Several disadvantaged youth drawn from six communities in Monrovia, including Caldwell, King Gray, Duport Road, New Georgia, Gobachop and Clara Town Communities have said they believe they can become productive citizens in Liberia.
The youth made the disclosure over the weekend during a media engagement in the six communities as part of the Angie Brooks International Centre (ABIC) and partners project to empower disadvantaged youth with entrepreneur skills
Speaking to the media, Pico Sankalay a resident of Abuja Community in Clara Town commended the ABIC and partners for its gesture toward the disadvantaged youth, stating that they have been despised by their families and the communities.
He told the media that people have considered them not to be important to the society but indicated that ABIC has come back to give them hope and make them believe they are part of the society to the extent that they have given them anti-covid-19 materials and a hand washing station aimed at keeping them safe.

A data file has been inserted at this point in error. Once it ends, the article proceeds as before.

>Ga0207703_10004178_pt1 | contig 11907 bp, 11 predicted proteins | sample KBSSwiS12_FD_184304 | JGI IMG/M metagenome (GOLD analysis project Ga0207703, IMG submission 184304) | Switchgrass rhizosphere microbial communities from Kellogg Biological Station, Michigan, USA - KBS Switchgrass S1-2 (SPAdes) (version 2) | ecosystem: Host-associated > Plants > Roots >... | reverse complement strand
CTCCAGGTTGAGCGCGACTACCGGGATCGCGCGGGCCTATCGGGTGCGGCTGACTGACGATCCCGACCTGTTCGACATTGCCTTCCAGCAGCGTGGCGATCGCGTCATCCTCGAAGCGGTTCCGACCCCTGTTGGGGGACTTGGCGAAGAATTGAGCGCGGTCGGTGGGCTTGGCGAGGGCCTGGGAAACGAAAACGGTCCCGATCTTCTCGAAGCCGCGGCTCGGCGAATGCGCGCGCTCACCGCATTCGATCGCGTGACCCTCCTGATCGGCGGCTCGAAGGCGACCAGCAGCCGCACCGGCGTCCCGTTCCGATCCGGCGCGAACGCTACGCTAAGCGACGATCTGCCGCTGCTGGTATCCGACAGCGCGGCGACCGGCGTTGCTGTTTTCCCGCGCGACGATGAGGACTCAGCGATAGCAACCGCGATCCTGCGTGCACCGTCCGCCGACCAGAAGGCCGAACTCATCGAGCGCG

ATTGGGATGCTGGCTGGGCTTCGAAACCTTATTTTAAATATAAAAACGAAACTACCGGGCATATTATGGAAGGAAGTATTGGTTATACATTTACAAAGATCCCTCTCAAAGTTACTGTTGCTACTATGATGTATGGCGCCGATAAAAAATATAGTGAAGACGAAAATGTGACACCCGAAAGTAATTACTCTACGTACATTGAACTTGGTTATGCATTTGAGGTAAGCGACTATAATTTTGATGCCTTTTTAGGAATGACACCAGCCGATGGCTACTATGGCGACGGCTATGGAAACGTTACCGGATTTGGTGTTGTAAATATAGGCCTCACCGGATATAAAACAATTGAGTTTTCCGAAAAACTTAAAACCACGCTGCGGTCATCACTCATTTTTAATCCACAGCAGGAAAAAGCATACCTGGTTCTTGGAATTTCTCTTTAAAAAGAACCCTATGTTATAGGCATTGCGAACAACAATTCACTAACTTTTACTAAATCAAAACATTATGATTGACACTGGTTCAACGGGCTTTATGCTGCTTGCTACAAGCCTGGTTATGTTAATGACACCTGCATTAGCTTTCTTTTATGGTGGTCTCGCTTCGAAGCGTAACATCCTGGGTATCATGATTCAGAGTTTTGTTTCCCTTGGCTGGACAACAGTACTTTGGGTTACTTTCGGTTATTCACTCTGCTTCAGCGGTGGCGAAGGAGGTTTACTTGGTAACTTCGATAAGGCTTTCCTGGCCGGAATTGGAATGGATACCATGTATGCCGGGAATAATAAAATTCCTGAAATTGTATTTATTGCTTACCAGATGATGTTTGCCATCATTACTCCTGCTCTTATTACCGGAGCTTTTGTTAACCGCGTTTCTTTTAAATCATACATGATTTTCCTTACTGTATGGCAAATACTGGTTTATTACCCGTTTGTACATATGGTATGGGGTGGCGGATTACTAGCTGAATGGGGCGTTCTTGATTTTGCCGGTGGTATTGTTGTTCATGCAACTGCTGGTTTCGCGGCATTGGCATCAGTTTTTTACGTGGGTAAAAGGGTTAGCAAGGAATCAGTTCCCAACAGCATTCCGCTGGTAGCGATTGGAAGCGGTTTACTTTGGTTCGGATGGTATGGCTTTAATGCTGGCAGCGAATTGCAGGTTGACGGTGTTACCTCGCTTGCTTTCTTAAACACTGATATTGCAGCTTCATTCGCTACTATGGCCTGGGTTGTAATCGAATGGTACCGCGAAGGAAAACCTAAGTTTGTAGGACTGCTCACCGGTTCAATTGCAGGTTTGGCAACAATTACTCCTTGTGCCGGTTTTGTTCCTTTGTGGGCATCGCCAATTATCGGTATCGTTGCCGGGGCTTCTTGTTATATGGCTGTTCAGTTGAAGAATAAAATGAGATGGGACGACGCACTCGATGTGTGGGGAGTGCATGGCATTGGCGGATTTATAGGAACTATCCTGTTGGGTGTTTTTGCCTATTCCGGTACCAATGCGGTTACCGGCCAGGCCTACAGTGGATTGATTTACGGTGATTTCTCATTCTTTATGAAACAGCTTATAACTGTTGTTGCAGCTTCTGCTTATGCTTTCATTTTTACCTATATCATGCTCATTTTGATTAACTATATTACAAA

Sankalay indicated with the help of ABIC their disadvantaged Liberian brothers and sisters are being encouraged to follow Covid-19 protocols.
“I have been down hearted for a very long time because I never had hope of coming out of anywhere but as long [as]ABIC has come to help me I believe that I can become somebody and can be part of the society and contribute to my community and Liberia at large,” he said.
He emphasized that he can become productive if he is elevated from his current condition and given the necessary entrepreneurial skills in order to have a better status and contribute immensely to other Liberians.